I love Lucifer. The TV Series, That Is….

I really wasn’t sure whether or not I would like Lucifer the tv series, but given that I love comics and generally try to give adaptations of comics into other media a try, I figured I may as well check it out.

Lucifer, as presented in this series, is based on the version that appeared in The Sandman, written by Neil Gaiman, and then later his own series, by Mike Carey. This incarnation of the devil is not so much evil incarnate as dissatisfied with his relationship with his “father.”

Played wonderfully by Tom Ellis, Lucifer is charming and charismatic, but for a being that has existed since the dawn of time, he is not terribly bright or self-aware. Tired of reigning in Hell and frustrated with the way humanity blames him for all their sins– he likes to point out that we make our own bad choices and he simply provides the punishment– he has abdicated Hell and come to Los Angeles to run a piano bar called Lux, accompanied by his guardian/ assistant, Mazikeen. It is here, following the murder of Delilah, a pop star whose career Lucifer helped launch, that Lucifer encounters police detective Chloe Decker (Lauren German).

The show quickly becomes a typical, old-fashioned cop/ buddy show with Lucifer constantly becoming involved with various police proceedings and using his supernatural ability to have people share their fantasies and deepest secrets in order to further investigations. While some of this stems from a seeming interest in understanding humans, it is primarily because Lucifer is entranced by Chloe, who is for some reason immune to his charms.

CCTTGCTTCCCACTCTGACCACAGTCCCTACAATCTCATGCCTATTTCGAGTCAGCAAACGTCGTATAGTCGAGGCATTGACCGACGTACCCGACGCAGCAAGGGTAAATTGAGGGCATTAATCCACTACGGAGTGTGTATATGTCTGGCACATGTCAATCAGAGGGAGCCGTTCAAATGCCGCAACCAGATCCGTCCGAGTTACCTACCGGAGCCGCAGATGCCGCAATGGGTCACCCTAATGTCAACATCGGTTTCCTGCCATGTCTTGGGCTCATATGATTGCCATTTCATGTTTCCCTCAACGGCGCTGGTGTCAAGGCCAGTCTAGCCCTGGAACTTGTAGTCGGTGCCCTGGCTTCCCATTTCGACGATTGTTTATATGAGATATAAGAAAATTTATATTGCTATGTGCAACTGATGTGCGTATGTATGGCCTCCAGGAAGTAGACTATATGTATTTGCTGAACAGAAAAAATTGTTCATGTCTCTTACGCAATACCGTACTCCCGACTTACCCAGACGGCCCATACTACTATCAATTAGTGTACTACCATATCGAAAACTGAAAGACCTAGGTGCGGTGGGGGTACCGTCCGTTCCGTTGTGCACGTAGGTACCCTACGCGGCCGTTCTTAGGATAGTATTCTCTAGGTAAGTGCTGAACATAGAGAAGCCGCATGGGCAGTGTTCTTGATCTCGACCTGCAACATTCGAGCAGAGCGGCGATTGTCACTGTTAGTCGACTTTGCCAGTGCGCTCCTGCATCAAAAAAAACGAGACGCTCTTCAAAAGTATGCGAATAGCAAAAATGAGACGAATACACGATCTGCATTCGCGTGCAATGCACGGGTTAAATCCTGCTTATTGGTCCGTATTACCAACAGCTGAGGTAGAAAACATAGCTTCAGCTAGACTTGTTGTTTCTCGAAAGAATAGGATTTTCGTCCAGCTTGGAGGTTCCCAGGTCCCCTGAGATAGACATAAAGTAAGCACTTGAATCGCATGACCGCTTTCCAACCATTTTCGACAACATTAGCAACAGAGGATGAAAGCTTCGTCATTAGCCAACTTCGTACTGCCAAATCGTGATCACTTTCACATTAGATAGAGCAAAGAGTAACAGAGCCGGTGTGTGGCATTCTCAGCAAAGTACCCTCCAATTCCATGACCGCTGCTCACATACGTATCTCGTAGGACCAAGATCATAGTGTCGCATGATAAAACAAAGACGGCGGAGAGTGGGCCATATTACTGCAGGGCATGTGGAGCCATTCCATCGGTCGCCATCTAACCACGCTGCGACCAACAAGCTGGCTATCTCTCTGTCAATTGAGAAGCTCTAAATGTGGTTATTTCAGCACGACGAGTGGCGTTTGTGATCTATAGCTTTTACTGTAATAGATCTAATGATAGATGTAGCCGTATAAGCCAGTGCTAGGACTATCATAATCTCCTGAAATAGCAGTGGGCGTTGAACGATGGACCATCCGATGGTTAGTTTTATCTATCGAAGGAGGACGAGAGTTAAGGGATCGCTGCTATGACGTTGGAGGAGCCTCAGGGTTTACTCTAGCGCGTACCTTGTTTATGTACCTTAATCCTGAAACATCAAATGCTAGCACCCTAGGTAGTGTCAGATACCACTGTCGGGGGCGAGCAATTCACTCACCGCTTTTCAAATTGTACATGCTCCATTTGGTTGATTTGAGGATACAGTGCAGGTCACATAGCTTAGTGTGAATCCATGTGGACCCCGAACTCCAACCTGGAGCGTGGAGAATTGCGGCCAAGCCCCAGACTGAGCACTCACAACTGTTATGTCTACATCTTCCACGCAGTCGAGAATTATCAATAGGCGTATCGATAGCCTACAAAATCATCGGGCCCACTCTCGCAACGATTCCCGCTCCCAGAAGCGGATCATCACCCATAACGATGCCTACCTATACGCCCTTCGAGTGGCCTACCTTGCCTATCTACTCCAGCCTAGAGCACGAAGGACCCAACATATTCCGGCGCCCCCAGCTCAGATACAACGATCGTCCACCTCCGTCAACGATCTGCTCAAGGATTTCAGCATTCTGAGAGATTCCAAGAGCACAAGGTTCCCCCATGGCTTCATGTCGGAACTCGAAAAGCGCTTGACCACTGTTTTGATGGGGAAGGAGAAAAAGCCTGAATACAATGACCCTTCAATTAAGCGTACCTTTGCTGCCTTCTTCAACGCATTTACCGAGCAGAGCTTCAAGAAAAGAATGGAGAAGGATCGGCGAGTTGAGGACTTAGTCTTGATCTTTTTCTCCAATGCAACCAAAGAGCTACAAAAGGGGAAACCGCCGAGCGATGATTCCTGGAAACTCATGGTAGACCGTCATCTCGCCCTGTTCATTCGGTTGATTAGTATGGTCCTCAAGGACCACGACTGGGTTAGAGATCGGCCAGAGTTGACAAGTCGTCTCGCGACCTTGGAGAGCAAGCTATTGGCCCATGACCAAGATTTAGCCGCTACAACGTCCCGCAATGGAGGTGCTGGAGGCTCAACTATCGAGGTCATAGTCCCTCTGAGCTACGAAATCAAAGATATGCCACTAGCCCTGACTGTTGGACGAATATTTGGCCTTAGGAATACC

While I can’t say that Lucifer does anything terribly new or exciting (we’ve all seen this type of character dynamic several times over the years) I find myself totally enjoying each episode. Much of it is due to Ellis, who possesses a tremendous amount of charm and who manages to make the devil not only charming, but likeable. Yes, as mentioned above, he is a bit slow on the uptake, but he’s fun to watch.

The supernatural side of the story isn’t terribly evident in most of the episodes that I have watched so far, although there is the recurring presence of Amenadiel (D.B. Woodside), one of Heaven’s angels who wants to return Lucifer to Hell and is willing to do whatever it takes to accomplish this goal.

I’m still in the first season, streaming it on Crave TV, so it is entirely possible that the premise will wear thin before too long, but then again perhaps not. There have been several police procedurals over the years that managed to entertain for multiple seasons before going off the air, so Lucifer should be able to manage the same, especially if the show mixes up the action with the occasional “cosmic” story.

Genre TV often faces some difficulty, but Lucifer has been renewed for a full third season, despite protest from groups such as One Million Moms, who want to see the series dropped due to the “glorification of evil” that they believe it represents. How nice it would be if they could turn their attention to the evil that exists in the real world, instead of attacking television shows…

Personally, I hope it continues for another couple of seasons.

Remembering TV Shows of the 70’s: M*A*S*H

When we think back on the shows, movies and books that we liked as kids, very often they don’t hold up terribly well to a second viewing as an adult. Things that were funny or exciting are often much less so to modern eyes. In many cases, the best we can hope for is a pleasant sense of nostalgia, but far too often, we end up cringing and wondering what had appealed to us in the first place. Occasionally, though, we can look back on something we enjoyed and find that it is pretty much as we remembered.

For me, M*A*S*H falls into that latter category.

Not too long ago, my elder son and I sat down and started watching  M*A*S*H. I’m not sure how we decided to watch it, but I know I had mentioned it to him a couple of times and when we found it online (on the now-defunct Shomi), we put on the first episode and then the second, then the third… It quickly became something that we could both enjoy and then discuss with each other.